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EDITORIAL: Don’t ignore Pentagon when it comes to federal waste

Providing for our common defense is a vital part of the federal government’s mission, but that doesn’t mean the Department of Defense should be immune from criticism over how it handles taxpayer money. And after a third straight failing audit of the agency, there’s plenty to criticize.

As reason.com highlighted last week, auditors found 2,410 separate problems with the Pentagon’s budgeting and record-keeping practices during its first-ever audit in 2018. Last year, auditors uncovered 1,300 new problems with the Defense Department, as well as 25 broad, “material weaknesses”— such as the nation’s beleaguered F-35 fighter program — where leadership and record-keeping blunders put taxpayer dollars at risk.

This year’s audit wasn’t much better.

While seven Pentagon agencies passed audits this year — one more than in 2019 — the DOD says its remaining 17 agencies won’t be able to pass clean audits until 2027, 37 years after they were first required to do so under the Chief Financial Officers Act of 1990. The department is the sole federal agency to never achieve a clean audit despite an ever-present need to balance its books.

Roughly 17 percent of the country’s overall spending went to defense in fiscal 2020, Citizens Against Government Waste (CAGW) pointed out this week, despite the Pentagon’s extensive (and expensive) track record of fiscal problems. The government watchdog agency notes, for example, that a 2016 DOD inspector general report found that the Defense Financing and Accounting Service, which handles payments for military and civilian personnel and retirees, couldn’t account for $6.5 trillion worth of year-end adjustments to general fund transactions and data. In 2017, auditors discovered 71 uninstalled missile motors — worth about $53 million — that weren’t properly documented.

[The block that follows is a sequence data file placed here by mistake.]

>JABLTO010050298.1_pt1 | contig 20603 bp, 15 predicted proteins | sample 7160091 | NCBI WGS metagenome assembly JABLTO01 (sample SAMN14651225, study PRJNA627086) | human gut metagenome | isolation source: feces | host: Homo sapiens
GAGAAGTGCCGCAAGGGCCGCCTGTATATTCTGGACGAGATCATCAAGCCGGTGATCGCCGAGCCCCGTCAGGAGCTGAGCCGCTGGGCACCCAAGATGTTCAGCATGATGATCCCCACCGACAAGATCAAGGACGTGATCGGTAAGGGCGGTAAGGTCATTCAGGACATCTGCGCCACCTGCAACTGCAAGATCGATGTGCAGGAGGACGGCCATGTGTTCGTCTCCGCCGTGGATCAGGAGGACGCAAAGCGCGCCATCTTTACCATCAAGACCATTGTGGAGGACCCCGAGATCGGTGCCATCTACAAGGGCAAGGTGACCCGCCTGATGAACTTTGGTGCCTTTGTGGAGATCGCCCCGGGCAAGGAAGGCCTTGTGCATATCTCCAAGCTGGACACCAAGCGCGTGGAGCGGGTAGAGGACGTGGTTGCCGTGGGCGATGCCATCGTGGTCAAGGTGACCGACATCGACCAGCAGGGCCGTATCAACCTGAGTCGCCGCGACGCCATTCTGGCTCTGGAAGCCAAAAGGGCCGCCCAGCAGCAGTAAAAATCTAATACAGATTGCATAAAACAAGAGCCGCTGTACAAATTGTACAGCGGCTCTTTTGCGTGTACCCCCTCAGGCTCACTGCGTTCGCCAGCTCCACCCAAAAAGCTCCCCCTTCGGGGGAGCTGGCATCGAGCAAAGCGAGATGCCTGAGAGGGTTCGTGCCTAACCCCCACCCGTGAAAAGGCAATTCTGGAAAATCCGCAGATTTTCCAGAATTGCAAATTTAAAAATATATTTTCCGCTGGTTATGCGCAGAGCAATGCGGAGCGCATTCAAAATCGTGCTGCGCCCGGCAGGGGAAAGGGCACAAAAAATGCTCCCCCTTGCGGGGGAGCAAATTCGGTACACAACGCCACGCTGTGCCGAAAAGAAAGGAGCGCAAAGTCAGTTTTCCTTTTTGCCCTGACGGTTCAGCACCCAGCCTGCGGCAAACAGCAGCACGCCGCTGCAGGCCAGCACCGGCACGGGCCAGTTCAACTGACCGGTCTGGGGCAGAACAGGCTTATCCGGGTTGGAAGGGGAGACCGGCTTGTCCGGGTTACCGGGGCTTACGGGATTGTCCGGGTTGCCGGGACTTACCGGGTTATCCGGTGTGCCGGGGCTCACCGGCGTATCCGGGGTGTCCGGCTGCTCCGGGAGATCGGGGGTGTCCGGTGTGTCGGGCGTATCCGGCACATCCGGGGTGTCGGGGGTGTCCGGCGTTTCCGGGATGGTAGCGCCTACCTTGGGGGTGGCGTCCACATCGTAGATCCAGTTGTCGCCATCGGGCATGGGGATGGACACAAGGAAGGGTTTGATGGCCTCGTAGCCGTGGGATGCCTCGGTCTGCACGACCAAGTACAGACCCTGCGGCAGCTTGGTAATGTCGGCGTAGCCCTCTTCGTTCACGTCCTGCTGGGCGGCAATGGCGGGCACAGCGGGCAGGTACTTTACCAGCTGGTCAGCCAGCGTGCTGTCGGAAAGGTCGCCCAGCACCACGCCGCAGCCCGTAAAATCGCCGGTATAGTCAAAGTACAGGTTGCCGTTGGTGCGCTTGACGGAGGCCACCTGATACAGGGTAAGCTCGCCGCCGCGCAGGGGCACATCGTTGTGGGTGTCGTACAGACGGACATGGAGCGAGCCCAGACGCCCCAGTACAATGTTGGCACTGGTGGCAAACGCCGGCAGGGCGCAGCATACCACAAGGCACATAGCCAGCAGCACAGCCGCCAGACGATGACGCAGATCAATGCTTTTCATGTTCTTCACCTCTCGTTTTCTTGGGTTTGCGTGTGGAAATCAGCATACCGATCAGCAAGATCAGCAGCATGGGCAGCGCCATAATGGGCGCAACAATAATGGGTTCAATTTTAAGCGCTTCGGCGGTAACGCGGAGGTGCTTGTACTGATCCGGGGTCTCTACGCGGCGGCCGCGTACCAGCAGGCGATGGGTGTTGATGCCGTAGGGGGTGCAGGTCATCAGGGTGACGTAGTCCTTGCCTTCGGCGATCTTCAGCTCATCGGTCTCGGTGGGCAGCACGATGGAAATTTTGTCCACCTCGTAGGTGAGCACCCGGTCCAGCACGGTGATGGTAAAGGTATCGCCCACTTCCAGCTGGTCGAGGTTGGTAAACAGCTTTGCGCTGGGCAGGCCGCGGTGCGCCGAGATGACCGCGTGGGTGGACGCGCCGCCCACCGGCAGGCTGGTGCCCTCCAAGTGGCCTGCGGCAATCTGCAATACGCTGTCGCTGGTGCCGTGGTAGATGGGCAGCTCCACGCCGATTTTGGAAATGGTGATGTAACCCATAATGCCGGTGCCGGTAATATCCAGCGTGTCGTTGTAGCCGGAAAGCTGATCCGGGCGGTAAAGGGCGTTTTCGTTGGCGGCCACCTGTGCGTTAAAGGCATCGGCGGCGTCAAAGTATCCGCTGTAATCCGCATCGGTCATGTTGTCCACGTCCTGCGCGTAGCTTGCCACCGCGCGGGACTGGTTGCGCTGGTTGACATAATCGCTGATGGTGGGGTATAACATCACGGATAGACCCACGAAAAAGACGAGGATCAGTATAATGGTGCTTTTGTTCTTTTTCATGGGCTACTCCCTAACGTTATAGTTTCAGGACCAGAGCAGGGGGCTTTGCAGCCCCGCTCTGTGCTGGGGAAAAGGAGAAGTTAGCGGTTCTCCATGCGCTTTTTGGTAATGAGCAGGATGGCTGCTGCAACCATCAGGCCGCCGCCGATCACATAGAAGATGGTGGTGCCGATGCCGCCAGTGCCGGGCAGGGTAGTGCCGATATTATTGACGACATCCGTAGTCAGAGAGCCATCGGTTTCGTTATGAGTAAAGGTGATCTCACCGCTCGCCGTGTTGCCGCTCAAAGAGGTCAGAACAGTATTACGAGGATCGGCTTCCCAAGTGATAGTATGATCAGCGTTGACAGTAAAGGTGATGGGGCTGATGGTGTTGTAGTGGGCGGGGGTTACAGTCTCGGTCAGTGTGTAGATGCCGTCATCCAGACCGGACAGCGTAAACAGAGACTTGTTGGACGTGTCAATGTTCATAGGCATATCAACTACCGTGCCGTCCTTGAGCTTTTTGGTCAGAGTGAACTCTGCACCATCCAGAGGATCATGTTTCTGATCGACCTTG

Per a report by The New York Times, “$81 million worth of active material not tracked in the inventory system” was found last year at a Navy logistics center in Florida. And those are just some of the hits. Things are so bad, CAGW revealed, that multiple departments within the Pentagon have been targeted by the General Accounting Office as being high risk for waste, fraud, abuse and mismanagement since 1995.

We need a strong and effective military, not a wasteful one. With the Pentagon failing three straight audits, more attention to defense waste is imperative. Fiscally responsible Republicans are on solid ground when they identify ineffective or wasteful spending on federal public assistance programs, but they need to be as aggressive when it comes to the Pentagon. Defense spending must also be part of any effort to examine our bloated federal budget for inefficiencies and potential savings.

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